And so it was showing that the United States and its European allies were angry and were not going to let this pass, but in fact have very limited ability to have much influence over what Russia does.

  • HARI SREENIVASAN:

    And Europe has a much stronger trading relationship with Russia than the US, right?

  • KIMBERLY MARTEN:

    Yes, they do, no question. Both on the natural gas level and then just on general exports and imports and all kinds of consumer goods.

  • HARI SREENIVASAN:

    When we look at the longer arc, considering what we saw with the protests on the street from the initial decision on whether Ukraine wanted to ally with the European Union and NATO or not, who's gotten what out of this?

  • KIMBERLY MARTEN:

    I think that Putin is going to come out being the victor who's gotten the most. What he obviously has is Crimea, which he didn't have beforehand. It has not yet been recognized by anybody else. NATO made it very clear in the statement that it release a couple of days ago that it is not going to recognize Crimea. And so that limits Putin's gains.

    For example, a lot of people have talked about the oil deposits that are located off the shore of Crimea. But Putin needs western technology in order to develop those oil fields, and so as long as there's no recognition, that doesn't bring him any economic gain.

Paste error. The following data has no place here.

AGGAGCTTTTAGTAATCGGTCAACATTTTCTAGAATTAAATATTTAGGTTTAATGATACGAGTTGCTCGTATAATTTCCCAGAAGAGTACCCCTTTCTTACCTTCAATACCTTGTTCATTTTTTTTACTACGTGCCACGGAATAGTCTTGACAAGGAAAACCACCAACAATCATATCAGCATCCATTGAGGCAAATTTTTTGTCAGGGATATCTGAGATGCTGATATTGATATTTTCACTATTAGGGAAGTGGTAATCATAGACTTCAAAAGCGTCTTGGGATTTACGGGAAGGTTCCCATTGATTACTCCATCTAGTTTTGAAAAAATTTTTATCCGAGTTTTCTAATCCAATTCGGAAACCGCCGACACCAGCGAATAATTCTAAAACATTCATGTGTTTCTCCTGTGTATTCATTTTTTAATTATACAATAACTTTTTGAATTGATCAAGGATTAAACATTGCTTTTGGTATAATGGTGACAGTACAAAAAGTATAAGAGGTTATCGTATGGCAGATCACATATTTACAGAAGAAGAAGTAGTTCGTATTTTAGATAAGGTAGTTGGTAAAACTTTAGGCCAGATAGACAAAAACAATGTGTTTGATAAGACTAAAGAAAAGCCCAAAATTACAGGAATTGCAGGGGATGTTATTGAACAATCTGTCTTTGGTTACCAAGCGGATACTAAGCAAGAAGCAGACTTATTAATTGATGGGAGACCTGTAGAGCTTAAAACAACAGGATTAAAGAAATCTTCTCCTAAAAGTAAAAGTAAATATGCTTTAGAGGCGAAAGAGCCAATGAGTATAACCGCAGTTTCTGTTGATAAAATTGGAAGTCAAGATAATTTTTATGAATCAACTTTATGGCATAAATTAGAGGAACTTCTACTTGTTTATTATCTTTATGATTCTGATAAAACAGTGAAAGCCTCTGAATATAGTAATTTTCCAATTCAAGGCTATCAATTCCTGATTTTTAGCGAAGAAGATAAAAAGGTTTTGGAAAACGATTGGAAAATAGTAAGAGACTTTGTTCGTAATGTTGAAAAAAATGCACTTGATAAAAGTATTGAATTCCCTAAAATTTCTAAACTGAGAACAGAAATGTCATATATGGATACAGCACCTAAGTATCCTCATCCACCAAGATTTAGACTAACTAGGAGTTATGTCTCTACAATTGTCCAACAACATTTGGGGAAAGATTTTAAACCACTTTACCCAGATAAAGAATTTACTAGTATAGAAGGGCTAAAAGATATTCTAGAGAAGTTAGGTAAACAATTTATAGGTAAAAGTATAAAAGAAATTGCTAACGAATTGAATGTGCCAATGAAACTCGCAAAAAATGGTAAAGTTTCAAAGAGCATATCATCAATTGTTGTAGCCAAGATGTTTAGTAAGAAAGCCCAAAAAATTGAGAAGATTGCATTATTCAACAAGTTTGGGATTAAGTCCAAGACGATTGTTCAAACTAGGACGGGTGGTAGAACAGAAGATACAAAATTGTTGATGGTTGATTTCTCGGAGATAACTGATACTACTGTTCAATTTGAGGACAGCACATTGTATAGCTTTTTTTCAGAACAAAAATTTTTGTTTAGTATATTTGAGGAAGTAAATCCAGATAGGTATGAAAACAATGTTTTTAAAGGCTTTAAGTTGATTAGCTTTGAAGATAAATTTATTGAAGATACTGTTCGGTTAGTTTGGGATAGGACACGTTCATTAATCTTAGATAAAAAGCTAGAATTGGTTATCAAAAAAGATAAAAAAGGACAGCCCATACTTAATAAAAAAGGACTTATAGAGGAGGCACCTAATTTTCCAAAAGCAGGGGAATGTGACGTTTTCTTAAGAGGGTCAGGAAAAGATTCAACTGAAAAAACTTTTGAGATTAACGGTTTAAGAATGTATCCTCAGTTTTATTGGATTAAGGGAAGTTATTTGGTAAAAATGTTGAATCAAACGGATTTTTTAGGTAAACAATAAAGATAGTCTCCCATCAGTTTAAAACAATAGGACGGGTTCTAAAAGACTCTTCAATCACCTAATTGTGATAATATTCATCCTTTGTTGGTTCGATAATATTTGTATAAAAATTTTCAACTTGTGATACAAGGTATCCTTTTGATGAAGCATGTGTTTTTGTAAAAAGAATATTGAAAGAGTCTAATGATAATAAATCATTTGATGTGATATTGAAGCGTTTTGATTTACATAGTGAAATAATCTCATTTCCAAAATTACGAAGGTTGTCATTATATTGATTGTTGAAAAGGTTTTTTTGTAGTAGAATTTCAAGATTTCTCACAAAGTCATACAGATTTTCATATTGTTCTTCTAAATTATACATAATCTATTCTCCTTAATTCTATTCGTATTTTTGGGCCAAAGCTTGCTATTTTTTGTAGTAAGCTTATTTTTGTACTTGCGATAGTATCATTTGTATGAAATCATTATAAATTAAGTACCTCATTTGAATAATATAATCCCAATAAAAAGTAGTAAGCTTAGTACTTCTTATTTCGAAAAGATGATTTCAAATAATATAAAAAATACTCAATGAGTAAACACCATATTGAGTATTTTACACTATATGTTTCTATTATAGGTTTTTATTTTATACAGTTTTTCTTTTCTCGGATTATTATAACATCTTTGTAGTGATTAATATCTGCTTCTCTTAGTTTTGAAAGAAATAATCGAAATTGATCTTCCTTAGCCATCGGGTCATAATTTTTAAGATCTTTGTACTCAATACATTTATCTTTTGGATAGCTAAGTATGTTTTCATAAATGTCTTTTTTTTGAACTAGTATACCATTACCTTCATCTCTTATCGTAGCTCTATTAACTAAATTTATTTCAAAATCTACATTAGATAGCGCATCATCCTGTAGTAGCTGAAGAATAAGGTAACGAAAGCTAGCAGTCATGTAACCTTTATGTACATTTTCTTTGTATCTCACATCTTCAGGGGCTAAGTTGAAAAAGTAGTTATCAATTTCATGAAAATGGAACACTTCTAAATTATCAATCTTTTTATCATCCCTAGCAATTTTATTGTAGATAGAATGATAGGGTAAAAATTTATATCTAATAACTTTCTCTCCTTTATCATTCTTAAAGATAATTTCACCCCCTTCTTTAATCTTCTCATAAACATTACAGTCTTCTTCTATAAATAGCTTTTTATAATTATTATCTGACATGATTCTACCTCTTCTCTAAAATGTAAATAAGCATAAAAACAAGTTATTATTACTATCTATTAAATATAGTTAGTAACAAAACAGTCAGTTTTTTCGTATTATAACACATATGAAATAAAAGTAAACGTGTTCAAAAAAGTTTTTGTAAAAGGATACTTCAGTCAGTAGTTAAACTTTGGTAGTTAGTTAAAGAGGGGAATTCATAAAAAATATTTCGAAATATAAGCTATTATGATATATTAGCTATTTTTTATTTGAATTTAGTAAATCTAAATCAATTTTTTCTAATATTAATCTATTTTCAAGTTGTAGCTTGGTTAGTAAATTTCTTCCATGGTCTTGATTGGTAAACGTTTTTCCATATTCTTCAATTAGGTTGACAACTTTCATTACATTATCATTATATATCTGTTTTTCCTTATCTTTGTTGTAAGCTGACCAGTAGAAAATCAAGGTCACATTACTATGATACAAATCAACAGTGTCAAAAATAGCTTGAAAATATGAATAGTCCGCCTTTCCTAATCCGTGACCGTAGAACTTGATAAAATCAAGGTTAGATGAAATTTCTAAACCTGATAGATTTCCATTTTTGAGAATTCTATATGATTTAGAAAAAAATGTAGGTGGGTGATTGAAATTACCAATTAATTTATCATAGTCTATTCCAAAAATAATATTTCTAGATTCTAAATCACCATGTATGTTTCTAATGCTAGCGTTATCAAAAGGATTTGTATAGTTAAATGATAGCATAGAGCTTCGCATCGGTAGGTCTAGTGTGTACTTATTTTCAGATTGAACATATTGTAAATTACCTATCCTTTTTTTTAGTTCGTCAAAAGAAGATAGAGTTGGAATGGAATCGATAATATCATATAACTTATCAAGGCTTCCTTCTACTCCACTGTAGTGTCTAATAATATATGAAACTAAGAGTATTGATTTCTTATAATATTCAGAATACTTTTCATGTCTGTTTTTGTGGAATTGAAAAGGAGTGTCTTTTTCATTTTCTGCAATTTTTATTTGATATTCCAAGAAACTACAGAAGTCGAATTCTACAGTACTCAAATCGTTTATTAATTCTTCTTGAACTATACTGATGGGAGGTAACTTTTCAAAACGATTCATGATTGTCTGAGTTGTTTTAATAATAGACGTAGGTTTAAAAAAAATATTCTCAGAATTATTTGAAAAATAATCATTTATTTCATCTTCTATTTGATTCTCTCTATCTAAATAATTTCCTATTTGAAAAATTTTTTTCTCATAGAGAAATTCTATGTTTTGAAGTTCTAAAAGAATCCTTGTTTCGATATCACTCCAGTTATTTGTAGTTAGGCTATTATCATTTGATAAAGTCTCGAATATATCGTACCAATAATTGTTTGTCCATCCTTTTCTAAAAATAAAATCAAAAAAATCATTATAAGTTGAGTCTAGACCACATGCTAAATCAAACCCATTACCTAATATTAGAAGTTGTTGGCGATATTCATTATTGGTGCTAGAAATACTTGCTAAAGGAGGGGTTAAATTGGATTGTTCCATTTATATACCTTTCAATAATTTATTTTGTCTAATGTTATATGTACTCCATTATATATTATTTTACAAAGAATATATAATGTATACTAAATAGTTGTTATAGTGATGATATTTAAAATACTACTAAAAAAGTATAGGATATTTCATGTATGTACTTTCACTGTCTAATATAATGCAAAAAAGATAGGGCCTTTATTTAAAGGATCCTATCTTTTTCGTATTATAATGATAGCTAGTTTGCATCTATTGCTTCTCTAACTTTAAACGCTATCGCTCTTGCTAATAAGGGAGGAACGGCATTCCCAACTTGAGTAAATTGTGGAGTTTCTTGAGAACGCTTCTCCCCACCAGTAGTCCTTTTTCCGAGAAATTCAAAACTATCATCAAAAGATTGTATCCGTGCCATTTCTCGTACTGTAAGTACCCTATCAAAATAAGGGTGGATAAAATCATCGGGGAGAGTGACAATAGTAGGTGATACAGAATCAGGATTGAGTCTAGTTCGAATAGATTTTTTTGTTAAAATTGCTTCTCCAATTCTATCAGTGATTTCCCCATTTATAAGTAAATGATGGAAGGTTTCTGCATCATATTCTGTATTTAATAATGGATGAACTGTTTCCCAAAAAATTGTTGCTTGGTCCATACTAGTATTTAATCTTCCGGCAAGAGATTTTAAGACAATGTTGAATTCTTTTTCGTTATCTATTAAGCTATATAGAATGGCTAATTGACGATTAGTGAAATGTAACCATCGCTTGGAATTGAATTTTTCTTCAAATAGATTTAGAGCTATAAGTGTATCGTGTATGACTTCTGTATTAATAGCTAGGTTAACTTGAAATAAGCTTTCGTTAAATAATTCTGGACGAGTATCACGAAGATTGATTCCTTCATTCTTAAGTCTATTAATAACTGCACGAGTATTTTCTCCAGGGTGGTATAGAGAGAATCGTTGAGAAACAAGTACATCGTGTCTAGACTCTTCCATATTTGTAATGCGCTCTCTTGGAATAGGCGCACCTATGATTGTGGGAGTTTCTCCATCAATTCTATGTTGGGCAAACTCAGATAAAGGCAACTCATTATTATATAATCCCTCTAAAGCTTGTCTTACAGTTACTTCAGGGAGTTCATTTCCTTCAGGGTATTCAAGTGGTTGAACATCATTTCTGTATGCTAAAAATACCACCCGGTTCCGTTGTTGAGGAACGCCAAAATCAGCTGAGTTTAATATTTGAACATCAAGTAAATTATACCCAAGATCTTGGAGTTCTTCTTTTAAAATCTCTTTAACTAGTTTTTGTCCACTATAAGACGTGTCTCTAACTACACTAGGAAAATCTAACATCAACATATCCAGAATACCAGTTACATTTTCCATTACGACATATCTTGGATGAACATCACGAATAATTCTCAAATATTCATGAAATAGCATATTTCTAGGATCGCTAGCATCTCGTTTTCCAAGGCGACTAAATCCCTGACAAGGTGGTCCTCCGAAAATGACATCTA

He doesn't really gain anything economically from this. It's more a gain of power. It's a gain of what he can say to his home population about what he's accomplished as president. And so it's really much more an individual gain for Putin politically than for Russia as a state, because over the long term, Russia is not going to particularly benefit from this.

  • HARI SREENIVASAN:

    And what about the former Russian territories that are now part of NATO? How do they see this? Is Ukraine likely to be able to join ever?

  • KIMBERLY MARTEN:

    I'm not sure about whether Ukraine will ever be joining. As long as there's a frozen conflict on Ukrainian territory, they can't possibly join. And that's probably one of the reasons why Putin is interested in having a frozen conflict there, so that there is no border security.

    But in a sense, the other members of NATO may have actually gained from this, because Estonia, Latvia, Lithuania and Poland in particular had always been very concerned about the possibility of Russian aggression at some point in the future.

    And Putin's actions toward Ukraine have actually made the NATO alliance more focused on those areas and more desirous of showing that they are, in fact, NATO member states that will be protected, in this case, by a new rapid-reaction force that will be a sub-group of NATO members states that will rotate around the territory and be prepared to intervene at any time it's necessary.

  • HARI SREENIVASAN:

    Alright, Kimberly Marten from Columbia and Barnard, thanks so much.

  • KIMBERLY MARTEN:

    Thank you so much for having me on.